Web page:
Facts or Fallacies? Part II: In which Paul Krugman takes his lumps and eats them too while Jamie Galbraith runs afoul of the notorious lump-of-labor fallacy-fallacy – In comments at Angry Bear in response Part I, it was suggested that Paul Krugman has also made the lump-of-labor fallacy claim and that perhaps I should be talking about his arguments (or those of Paul Samuelson) instead of those of conservative think-tankers. Both of those liberal Keynesian economists have indeed advanced the fallacy claim. I would love to discuss the matter with Professor Krugman and sent him an invitation. Meanwhile, indulge me while I rehearse my debating points on some archival material. I’d also like to bring in a few big names on my side: James K. Galbraith, Dean Baker and… Paul Krugman! Just to even things out, the pre-recession Krugman gets Bruce Bartlett and Larry Summers on his tag team.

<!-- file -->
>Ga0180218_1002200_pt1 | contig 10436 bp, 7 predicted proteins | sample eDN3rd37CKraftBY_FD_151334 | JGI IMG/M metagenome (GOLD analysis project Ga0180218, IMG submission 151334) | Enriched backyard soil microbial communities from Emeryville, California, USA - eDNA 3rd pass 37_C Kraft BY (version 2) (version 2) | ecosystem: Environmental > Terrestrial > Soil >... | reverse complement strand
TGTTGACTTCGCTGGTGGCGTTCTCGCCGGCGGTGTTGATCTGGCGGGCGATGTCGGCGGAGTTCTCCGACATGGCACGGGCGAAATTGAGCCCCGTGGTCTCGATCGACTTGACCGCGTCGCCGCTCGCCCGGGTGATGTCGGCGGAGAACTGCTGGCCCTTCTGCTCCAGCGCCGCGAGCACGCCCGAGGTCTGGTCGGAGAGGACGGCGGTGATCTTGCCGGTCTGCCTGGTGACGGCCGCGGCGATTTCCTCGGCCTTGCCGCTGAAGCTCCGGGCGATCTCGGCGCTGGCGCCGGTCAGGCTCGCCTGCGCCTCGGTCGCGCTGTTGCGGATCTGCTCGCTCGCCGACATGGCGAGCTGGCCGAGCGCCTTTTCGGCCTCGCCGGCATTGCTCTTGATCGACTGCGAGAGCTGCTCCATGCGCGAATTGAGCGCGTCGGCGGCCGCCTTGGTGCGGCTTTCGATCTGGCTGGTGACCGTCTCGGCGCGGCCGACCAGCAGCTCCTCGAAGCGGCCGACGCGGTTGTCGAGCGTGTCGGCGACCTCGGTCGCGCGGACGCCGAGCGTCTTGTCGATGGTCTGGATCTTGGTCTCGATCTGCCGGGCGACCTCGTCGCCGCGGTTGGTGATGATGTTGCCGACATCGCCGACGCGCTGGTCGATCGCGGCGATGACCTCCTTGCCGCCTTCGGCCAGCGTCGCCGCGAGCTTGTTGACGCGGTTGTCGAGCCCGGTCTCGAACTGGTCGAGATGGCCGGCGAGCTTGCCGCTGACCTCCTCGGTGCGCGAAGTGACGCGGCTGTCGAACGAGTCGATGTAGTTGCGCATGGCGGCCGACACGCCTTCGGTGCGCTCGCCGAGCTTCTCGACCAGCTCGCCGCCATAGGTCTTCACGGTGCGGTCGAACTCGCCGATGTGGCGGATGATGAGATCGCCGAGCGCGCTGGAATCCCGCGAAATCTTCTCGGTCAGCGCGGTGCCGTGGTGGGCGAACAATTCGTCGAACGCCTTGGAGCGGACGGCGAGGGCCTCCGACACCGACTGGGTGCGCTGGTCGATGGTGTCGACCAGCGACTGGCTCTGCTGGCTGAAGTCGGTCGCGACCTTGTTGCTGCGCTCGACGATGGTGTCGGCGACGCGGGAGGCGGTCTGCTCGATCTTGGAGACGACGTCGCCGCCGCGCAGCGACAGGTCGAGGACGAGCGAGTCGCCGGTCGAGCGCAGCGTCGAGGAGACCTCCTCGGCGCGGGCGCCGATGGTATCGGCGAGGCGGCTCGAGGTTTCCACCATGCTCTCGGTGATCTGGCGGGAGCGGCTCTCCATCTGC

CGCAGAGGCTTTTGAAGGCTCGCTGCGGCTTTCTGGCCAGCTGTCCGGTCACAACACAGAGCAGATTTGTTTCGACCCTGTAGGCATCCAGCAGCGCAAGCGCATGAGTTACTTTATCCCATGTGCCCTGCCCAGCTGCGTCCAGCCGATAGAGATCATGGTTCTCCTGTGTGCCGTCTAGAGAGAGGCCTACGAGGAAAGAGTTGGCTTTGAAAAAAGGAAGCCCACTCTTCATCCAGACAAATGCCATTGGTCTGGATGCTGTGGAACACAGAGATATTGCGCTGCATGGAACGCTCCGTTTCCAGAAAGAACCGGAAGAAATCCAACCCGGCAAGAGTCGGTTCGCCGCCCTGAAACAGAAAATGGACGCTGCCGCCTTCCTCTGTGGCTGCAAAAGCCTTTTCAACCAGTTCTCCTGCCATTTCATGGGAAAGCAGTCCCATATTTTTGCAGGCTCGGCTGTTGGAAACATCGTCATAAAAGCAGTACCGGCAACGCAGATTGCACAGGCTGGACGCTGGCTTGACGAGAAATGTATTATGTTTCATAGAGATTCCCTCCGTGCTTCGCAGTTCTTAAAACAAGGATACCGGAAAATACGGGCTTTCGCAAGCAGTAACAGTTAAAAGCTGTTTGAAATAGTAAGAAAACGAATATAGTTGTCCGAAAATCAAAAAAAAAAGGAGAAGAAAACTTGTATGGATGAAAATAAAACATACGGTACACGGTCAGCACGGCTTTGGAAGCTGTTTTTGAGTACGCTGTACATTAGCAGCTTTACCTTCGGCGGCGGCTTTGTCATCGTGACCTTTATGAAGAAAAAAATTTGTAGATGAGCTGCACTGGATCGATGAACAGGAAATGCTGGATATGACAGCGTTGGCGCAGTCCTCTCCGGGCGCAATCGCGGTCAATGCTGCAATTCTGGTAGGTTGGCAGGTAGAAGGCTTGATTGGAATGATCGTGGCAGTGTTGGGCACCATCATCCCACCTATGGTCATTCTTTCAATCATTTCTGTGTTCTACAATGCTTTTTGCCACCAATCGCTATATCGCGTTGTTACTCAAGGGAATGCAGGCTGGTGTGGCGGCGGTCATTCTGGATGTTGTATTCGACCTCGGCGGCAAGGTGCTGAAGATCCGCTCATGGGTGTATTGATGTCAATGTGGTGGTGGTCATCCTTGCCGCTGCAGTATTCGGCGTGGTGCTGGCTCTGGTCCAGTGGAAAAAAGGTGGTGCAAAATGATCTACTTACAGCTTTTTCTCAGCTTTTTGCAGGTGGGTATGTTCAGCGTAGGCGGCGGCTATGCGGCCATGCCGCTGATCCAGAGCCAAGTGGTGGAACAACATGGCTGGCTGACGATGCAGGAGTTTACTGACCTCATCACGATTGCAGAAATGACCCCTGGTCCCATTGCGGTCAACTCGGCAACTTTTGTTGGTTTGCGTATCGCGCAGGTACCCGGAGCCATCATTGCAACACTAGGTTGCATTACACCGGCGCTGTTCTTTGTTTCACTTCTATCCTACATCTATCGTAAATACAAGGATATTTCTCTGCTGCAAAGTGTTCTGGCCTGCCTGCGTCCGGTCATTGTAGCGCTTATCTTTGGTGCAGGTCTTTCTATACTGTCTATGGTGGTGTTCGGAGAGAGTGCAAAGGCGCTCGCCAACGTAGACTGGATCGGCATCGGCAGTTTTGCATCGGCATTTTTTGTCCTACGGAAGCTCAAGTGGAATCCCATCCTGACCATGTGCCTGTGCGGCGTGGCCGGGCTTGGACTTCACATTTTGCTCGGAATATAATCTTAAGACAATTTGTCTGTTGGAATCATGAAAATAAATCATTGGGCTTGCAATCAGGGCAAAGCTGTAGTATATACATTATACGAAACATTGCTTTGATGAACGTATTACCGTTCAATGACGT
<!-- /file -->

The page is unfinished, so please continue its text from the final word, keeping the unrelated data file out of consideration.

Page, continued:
The Housing Market’s Double Dip – The LA Times greets my return to blogging with some grim news this morning: Prices of previously owned single-family homes fell 0.8% in October from the same time last year, according to the Standard & Poor’s/Case-Shiller index of 20 metropolitan areas. The closely watched index fell 1.3% from September to October as six metro areas hit fresh lows. "It is grim, baby. We don’t see any basis for sustained price increases in 2011," "Prices are going to be in the doldrums all year, and usually you look for housing to lead the overall recovery, but that seems doubtful." We’re now starting to see housing data that fully reflects the end of the end of the housing tax credit earlier this year, and sure enough, prices have started to fall again. Ezra Klein points us to Gary Shilling for more, and I find Shilling partly persuasive and partly not. However, the bulk of his argument is sound, especially his observation that housing inventory is still abnormally high: